Drying  of the soil can be simply caused by abnormal drought or wet conditions that are not normal for the climate or from trees and shrubs that have been planted too close to foundations. Trees can dry out the soil beneath a building or paved area in one of two ways.  The tree as it increases in size can actually expand its root system to areas beneath the building foundation or paved area.  This is one way. The second and less commonly understood way is very indirectly drawing water from below the foundation or paved area. According to many studies both in the U.S. and Europe, it has been found that a tree can have a zone of influence, whereby moisture is extracted from the soil, over an area 1-1/2 times its height. That's right, 1-1/2 times its height! This effect occurs due to capillary action andTree Height Diagram hydrostatic pressure in the soil. The tree will directly extract water from the soil directly in contact with the roots within the drip line. Once that moisture has been extracted, water will move in to the same area from surrounding areas of the soil because of the hydrostatic pressures and capillary action of the soil particles. This is what causes the zone of influence of trees to be so large. Although local wisdom recommends perimeter watering of a foundation during dry seasons, it has been our personal experience that no reasonable amount of perimeter watering will keep up with trees and other vegetation that is planted around or on the same lot as a house. It would make more sense watering the trees and shrubs rather than the perimeter of a foundation. If the trees have an adequate supply of water, then the home slab and foundation will be happier. Mature large trees can consume anywhere between 100-250 gallons of water per day per tree. So, if you want them to not draw moisture from under your home foundation and make it unstable, bring plenty of $. In Tulsa, OK the 2011 water rates are $2.35 per gallon of water. This means that during the drier months of June-September in Oklahoma, the replenishing the tree water could be costing you up to $15 per month per tree. There is a better solution to this problem. Make your foundation immune to the seasonal wet and dry cycles with Condor SS soil stabilization. Condor SS will not allow the trees and vegetation to extract moisture from under the foundation because there will not be any free excess moisture for them to extract. Not only will Condor SS minimize the moisture changes under your home or building, it will allow all of the rainfall to become available for the vegetation.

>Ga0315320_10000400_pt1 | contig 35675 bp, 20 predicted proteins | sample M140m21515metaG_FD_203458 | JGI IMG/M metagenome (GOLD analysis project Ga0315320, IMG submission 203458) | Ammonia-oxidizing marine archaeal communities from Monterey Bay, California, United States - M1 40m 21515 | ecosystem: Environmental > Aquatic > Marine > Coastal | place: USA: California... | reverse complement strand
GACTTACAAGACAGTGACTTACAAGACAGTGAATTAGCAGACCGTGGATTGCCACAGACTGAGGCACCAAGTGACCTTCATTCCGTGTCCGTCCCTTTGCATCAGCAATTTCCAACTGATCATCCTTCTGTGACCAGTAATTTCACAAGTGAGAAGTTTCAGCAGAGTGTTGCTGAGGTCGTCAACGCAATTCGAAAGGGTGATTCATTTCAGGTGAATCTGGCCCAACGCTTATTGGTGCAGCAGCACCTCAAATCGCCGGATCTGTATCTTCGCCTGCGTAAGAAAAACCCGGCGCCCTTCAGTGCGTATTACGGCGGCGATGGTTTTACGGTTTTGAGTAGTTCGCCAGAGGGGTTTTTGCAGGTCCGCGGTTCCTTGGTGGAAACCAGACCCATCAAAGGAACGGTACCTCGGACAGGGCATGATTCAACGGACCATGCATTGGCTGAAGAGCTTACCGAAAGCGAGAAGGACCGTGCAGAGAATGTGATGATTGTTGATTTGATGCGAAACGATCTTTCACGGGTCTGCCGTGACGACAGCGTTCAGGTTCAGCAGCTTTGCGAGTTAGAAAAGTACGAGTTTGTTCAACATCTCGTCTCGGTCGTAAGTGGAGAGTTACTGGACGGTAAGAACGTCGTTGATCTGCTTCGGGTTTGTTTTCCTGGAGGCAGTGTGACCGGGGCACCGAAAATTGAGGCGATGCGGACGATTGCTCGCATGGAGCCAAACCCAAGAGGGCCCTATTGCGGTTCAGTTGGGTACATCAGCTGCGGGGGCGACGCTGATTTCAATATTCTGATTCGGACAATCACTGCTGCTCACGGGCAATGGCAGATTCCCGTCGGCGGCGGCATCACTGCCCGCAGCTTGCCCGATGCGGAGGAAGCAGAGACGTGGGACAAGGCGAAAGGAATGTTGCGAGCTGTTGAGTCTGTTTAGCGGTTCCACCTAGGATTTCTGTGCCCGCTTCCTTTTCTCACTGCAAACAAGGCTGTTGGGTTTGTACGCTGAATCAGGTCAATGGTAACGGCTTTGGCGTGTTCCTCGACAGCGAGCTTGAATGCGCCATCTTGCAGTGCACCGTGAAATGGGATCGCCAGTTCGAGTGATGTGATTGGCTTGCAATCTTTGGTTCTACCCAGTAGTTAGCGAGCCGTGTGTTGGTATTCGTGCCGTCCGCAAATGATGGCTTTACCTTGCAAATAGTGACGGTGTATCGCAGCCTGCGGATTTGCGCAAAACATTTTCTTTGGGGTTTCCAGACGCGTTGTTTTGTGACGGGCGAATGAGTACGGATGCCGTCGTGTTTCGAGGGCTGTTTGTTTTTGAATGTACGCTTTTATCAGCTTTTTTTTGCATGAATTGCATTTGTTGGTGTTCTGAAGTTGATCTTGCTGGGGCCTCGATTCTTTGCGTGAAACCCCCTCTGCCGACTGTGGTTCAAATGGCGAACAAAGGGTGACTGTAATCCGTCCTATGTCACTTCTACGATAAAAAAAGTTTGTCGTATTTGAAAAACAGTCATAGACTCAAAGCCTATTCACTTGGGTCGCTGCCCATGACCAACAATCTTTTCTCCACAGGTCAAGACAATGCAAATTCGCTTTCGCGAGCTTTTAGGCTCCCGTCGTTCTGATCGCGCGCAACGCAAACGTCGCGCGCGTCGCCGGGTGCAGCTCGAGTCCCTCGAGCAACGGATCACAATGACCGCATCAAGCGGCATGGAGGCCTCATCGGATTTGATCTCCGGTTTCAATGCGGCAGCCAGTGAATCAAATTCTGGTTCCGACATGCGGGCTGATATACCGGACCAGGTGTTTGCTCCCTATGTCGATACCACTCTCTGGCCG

How Do I Fix Expansive Clay Soil?

The expansion and contraction of soil with clay content can be minimized by injecting Condor SS - Soil Stabilizer. This can be done either before or after construction, working to prevent further damage or to correct problems. Treatment is fast, easy, economical, and permanent. Changes in moisture due to the changing seasons or other factors will no longer cause significant damage from heaving and swelling soil. To find out how this works you need to know how chemical stabilization works.